An easy-to-use opioid overdose antidote for outpatients has earned a speedy approval from the US Food and Drug Administration (FDA). Physicians may prescribe the drug to someone taking opioids or to other members of the household who may be at risk, such as a child who might ingest a parent’s medication, according to FDA spokeswoman Sandy Walsh.
The product, called Evzio, is an autoinjectable device containing a single dose of naloxone.
Naloxone has long been a staple in emergency departments, where it is used to reverse the effects of an overdose on an illicit or prescription opioid. It is also used to reverse the effects of anesthesia. But local and national organizations have worked to make the drug more widely available in the community to combat an ongoing epidemic of opioid overdoses. According to the FDA, there were 16 000 deaths from overdose of prescription opioids in 2010, and 3000 heroin overdoses.
An opioid antagonist, naloxone works by outcompeting other opioid drugs in binding to brain receptors. Within minutes, it reverses respiratory depression and prevents death.
Because many overdoses occur outside of hospitals, some states have taken steps to equip police and other first responders with the drug. Some community groups supply the drug to loved ones of individuals at risk of an overdose. The Substance Abuse and Mental Health Services Administration (SAMHSA) recently issued an opioid prevention tool kit that advises physicians to prescribe naloxone alongside opioids in case of an overdose by the patient or someone else in the household.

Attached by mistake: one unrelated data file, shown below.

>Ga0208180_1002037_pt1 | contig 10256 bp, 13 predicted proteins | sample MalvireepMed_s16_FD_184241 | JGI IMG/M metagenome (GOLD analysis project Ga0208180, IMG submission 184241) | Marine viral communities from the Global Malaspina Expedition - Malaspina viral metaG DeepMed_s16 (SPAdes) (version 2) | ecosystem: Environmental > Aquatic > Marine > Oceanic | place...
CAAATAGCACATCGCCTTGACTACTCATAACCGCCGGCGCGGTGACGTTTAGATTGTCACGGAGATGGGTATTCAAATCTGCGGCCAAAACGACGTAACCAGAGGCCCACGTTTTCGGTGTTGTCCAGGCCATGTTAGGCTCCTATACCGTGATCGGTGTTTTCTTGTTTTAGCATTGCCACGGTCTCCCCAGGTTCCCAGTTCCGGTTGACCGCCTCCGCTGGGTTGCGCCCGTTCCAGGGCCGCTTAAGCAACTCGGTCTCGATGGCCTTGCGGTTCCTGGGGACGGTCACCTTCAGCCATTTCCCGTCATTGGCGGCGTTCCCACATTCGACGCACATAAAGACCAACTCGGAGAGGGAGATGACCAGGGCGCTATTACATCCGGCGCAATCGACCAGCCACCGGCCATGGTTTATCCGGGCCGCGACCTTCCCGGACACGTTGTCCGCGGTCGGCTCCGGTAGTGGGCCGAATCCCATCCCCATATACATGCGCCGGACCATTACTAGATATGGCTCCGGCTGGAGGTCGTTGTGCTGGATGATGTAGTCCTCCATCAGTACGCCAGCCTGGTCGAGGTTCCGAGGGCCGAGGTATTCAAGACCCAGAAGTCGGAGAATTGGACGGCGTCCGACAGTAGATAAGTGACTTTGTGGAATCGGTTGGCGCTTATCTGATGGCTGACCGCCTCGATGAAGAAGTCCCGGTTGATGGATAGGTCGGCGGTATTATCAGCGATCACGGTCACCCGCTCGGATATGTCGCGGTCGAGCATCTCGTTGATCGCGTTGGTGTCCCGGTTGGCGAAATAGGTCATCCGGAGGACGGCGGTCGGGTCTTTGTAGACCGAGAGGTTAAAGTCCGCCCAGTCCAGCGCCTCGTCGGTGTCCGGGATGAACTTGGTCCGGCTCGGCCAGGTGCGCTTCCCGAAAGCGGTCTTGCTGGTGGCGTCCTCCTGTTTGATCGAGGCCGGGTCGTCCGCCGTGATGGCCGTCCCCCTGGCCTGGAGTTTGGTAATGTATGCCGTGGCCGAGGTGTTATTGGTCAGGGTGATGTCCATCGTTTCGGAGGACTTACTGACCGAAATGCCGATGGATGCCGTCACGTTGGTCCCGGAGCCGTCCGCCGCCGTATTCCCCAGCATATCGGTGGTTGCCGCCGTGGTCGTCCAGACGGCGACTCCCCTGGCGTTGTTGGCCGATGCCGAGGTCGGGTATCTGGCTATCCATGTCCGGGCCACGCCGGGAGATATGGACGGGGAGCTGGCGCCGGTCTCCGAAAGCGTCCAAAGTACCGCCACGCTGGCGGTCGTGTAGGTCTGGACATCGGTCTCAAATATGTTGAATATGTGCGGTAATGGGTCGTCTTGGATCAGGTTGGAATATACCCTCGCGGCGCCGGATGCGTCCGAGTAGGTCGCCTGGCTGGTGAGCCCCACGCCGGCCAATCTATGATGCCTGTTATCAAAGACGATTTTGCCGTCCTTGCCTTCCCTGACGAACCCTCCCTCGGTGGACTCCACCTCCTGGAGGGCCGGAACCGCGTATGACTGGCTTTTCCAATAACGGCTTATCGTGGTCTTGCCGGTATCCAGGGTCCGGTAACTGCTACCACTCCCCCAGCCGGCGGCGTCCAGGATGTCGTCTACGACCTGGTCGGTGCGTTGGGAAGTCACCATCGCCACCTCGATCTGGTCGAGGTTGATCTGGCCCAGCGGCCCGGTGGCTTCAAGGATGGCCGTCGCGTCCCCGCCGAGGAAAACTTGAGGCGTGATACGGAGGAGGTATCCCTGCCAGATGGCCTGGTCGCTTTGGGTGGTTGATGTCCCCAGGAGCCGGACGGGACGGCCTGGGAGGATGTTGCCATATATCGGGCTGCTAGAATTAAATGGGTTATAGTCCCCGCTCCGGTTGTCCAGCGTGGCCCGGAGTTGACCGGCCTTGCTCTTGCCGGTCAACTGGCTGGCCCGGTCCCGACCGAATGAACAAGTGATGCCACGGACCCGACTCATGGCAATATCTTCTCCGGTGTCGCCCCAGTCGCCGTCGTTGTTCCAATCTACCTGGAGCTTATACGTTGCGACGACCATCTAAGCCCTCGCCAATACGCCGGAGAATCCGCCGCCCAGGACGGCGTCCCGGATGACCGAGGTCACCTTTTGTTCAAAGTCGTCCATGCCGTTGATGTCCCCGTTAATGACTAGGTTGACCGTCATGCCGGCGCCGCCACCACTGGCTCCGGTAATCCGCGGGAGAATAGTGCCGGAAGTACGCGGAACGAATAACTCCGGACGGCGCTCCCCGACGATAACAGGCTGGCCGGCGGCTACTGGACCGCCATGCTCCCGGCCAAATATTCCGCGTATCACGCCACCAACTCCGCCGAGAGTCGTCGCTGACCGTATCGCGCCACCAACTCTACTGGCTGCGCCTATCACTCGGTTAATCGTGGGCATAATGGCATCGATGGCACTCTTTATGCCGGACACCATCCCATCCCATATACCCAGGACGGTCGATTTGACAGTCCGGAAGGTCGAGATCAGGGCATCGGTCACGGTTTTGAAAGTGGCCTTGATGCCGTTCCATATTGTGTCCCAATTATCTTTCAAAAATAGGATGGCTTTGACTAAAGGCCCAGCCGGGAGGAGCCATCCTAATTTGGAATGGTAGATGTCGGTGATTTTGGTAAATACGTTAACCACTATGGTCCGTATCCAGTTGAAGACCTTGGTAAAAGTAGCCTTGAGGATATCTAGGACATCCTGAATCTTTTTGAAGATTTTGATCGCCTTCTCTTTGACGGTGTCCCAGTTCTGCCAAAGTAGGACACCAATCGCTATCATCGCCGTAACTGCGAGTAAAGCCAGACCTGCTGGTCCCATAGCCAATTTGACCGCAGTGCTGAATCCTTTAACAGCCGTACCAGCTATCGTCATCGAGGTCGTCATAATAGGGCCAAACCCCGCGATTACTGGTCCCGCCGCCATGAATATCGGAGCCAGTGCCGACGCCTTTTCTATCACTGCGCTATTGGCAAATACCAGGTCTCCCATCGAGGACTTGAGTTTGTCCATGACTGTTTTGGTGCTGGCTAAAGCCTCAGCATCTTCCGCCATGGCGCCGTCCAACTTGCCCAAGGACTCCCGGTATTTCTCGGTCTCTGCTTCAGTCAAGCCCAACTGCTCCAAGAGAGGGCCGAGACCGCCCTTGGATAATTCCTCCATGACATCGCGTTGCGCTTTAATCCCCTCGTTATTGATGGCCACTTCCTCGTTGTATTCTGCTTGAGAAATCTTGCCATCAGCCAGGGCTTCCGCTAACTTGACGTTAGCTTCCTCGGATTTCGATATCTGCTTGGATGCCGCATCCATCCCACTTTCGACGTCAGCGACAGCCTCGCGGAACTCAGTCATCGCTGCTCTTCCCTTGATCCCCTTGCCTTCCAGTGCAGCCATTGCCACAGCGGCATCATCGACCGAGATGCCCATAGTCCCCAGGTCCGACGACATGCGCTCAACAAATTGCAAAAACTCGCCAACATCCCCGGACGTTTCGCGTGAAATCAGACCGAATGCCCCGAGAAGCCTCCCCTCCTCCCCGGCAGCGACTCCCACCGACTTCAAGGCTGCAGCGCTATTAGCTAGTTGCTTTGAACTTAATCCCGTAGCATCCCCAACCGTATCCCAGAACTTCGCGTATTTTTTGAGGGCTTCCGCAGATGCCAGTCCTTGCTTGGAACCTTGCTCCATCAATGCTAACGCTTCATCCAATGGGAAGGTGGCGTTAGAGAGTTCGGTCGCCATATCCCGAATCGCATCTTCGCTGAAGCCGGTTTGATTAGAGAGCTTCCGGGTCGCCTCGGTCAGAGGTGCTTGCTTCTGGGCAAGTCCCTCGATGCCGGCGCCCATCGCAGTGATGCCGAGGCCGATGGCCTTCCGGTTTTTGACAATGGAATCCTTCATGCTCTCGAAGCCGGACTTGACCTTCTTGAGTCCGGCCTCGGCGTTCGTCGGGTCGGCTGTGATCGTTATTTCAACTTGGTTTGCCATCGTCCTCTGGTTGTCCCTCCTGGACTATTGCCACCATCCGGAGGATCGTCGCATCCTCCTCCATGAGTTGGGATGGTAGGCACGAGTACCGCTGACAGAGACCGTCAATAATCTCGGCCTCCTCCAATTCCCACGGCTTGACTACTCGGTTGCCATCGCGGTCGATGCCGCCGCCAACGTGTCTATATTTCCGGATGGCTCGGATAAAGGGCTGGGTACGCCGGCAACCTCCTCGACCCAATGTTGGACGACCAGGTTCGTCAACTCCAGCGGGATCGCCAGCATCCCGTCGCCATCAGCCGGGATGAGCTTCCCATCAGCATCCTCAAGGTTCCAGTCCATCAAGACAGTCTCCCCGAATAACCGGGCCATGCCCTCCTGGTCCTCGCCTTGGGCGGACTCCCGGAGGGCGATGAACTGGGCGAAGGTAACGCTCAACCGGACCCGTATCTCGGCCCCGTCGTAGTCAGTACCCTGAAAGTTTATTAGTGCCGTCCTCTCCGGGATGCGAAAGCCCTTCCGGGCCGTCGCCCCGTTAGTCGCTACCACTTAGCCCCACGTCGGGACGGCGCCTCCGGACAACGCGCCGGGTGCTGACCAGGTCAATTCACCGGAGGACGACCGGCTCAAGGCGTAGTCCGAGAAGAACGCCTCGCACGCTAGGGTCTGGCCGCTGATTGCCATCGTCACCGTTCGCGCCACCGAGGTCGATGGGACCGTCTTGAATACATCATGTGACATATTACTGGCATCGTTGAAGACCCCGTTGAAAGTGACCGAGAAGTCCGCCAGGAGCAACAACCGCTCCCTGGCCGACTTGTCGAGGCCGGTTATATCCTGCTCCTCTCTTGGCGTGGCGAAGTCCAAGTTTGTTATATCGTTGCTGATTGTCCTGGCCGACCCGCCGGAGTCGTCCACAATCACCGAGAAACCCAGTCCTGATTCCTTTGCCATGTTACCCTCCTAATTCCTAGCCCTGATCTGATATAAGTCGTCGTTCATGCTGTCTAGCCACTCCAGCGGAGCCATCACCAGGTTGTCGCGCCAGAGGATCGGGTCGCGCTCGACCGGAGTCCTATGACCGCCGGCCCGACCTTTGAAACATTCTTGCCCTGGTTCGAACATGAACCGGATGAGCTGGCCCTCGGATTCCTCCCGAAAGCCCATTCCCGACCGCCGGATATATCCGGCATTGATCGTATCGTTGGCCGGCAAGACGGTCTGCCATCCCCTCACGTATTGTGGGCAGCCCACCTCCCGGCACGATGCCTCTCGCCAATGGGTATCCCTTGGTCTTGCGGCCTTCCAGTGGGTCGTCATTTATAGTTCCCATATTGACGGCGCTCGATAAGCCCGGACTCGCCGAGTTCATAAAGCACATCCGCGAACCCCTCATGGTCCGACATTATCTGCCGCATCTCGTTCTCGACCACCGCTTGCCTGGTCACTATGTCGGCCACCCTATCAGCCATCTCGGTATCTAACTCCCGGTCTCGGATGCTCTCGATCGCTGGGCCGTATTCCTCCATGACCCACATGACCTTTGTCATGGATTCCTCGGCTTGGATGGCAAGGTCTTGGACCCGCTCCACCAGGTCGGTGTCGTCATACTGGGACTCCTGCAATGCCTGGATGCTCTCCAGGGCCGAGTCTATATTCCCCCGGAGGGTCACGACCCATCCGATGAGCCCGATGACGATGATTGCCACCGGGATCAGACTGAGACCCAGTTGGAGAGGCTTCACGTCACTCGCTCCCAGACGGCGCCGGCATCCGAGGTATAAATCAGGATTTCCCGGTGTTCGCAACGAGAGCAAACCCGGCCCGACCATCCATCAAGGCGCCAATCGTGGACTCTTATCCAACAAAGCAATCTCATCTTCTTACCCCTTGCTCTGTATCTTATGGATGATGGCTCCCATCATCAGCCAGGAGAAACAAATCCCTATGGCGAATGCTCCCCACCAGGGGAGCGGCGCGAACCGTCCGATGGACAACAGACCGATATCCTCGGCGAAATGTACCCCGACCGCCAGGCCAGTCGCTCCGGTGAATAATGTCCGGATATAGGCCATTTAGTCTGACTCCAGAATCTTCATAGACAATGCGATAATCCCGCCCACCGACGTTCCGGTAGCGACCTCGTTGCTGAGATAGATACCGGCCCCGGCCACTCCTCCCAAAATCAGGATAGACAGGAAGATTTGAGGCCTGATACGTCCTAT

Evzio is the first FDA-approved product designed for use by nonclinicians. When activated, the autoinjectible Evzio provides step-by-step instructions for use. At press time its price had not been set. . However, some community-based overdose prevention organizations have created naloxone kits that cost about $50 and have a nasal applicator or contain prefilled syringes to make administration easier.
Melinda Campopiano, MD, senior medical officer at SAMHSA’s Center for Substance Abuse Treatment, explained that many physicians have been reluctant to prescribe vials of naloxone for injection or unapproved nasal administrators.
“This device is an exciting innovation and will hopefully result in more naloxone being in the hands of people who need it,” she said.
Douglas Throckmorton, MD, deputy director for regulatory programs at the FDA’s Center for Drug Evaluation and Research, said the approval, which was processed in just 15 weeks, is the latest FDA effort to help curb the ongoing epidemic of prescription drug overdose. Administering naloxone to individuals who have taken other types of drugs will have no effect, he noted.
The SAMHSA overdose prevention tool kit has information for prescribers, patients, and others. Additional information for prescribers including state-level information is available online. The California Society of Addiction Medicine also has naloxone prescribing resources, including videos.
Campopiano said physicians who wish to prescribe may want to work with a local pharmacy and their patient’s insurer to ensure access. Most formularies include naloxone, but insurers and pharmacies are still trying to catch up with growing outpatient use, she noted.